Harrogate College

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Coordinates: 53°58′41″N 1°31′23″W / 53.978°N 1.523°W / 53.978; -1.523

Buildings of the college

Harrogate College is a further education college in Harrogate, North Yorkshire, England. It traces its origins to the University Extension movement, which began in 1873 under the auspices of Cambridge University.[1] It offers several levels of qualifications, including Further and Higher Education courses. Harrogate College relocated in 1985 to Hornbeam Park, after the older Bower Road location of the college in Harrogate closed.

The College was known as Harrogate College of Further Education and later Harrogate College of Arts and Technology prior to 1 September 1994, when the name was shortened to Harrogate College.[2]

The college is on the former Harrogate ICI Fibres site in four buildings. Harrogate College merged with Leeds Metropolitan University in August 1998 and was classified as a university; the Harrogate College statutory corporation was dissolved on 1 August 1998.[2] On 1 August 2008 management of the college was transferred to Hull College. This was not strictly a merger since Leeds Metropolitan University still had links with Harrogate College through the Regional University Network (RUN).[citation needed].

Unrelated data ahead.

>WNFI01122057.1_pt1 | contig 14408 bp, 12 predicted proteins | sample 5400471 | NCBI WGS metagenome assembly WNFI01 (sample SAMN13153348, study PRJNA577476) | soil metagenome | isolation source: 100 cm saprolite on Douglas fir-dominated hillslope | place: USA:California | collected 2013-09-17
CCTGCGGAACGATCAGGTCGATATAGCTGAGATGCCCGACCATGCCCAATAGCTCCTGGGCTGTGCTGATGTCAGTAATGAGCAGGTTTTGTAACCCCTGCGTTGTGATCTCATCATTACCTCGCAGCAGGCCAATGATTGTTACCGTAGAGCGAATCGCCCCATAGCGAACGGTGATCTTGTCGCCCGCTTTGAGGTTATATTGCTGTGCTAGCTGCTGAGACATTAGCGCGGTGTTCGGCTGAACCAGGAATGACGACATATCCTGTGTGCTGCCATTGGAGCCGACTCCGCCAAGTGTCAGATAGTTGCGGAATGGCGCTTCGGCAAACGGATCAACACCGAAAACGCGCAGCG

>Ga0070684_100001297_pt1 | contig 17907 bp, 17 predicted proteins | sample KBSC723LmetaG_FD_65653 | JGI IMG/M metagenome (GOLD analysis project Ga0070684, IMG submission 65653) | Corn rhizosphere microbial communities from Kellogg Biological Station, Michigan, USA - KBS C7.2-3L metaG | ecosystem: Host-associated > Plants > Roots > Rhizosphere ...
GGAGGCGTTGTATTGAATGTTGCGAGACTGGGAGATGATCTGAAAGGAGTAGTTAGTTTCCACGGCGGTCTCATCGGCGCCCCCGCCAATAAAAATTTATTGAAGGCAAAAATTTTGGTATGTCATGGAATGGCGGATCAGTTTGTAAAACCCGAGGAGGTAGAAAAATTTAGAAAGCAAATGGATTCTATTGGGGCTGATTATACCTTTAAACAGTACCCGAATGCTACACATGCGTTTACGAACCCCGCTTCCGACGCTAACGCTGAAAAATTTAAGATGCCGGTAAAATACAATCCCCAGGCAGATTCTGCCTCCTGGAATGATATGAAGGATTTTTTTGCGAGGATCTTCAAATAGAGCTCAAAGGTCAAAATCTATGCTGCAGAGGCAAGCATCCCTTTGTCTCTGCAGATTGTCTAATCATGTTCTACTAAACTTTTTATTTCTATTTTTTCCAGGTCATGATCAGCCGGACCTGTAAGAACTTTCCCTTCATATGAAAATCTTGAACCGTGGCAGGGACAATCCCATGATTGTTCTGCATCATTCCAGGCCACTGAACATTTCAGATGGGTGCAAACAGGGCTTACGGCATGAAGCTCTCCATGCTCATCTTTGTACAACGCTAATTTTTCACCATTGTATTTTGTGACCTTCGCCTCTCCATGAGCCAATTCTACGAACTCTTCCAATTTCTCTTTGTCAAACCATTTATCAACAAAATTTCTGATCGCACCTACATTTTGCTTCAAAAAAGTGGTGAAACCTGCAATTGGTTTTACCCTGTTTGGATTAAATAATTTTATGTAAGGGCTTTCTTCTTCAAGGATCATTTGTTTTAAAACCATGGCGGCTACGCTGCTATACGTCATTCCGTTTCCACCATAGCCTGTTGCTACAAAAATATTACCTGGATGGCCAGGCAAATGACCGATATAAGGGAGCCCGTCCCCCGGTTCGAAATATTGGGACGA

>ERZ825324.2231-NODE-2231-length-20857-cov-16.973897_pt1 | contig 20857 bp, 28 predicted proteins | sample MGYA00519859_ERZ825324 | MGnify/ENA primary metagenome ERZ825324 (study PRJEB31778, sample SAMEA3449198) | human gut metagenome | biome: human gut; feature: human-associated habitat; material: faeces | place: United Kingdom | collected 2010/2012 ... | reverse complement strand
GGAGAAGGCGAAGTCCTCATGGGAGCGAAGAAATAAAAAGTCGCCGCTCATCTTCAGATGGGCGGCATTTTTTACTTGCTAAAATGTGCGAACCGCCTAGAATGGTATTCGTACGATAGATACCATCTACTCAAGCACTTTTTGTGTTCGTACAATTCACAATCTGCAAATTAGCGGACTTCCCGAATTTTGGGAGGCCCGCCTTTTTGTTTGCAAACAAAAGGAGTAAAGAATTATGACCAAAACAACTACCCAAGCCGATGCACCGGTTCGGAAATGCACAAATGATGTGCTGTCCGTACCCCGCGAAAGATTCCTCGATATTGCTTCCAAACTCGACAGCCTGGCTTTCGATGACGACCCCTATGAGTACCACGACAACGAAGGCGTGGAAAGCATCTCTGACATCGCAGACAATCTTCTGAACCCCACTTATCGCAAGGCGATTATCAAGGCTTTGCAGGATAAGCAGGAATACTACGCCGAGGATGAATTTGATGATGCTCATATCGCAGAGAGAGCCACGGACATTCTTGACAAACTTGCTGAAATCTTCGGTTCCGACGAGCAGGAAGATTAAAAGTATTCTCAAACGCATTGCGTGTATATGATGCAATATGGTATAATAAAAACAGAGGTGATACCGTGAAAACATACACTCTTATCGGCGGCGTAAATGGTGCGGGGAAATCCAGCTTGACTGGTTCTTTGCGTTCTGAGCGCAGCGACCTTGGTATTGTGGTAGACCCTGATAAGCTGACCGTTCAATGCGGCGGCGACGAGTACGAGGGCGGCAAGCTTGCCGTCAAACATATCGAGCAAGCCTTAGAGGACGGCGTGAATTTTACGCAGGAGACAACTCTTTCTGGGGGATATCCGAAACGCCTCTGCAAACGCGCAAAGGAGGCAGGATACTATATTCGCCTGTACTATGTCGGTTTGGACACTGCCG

On 1 August 2019 it transferred from Hull College Group to Luminate Education Group (formerly Leeds City College Group).[3]

Notable former students[edit]


  1. ^ London, A. (1985) Harrogate College of Further Education 1898–1985. Harrogate: Harrogate College.
  2. ^ a b UK Legislation, Harrogate College (Dissolution) Order 1998, SI 1998/1657, made 7 July 1998, accessed 24 February 2021
  3. ^ "Troubled Hull College Group to de-merge one of three colleges". FE Week.
  4. ^ Campbell, Duncan (8 June 2009). "Andrew Brons: the genteel face of neo-fascism". The Guardian. Retrieved 20 July 2009.
  5. ^ "EXPOSED: BNP man's past". Harrogate Advertiser. Johnston Press Digital Publishing. 12 June 2009. Retrieved 11 August 2009.
  6. ^ "CV - Leon Doyle". 2011. Retrieved 26 March 2012.
  7. ^ "Charles Wilson". Ministry for Culture and Heritage. 20 December 2012. Retrieved 10 January 2014.

External links[edit]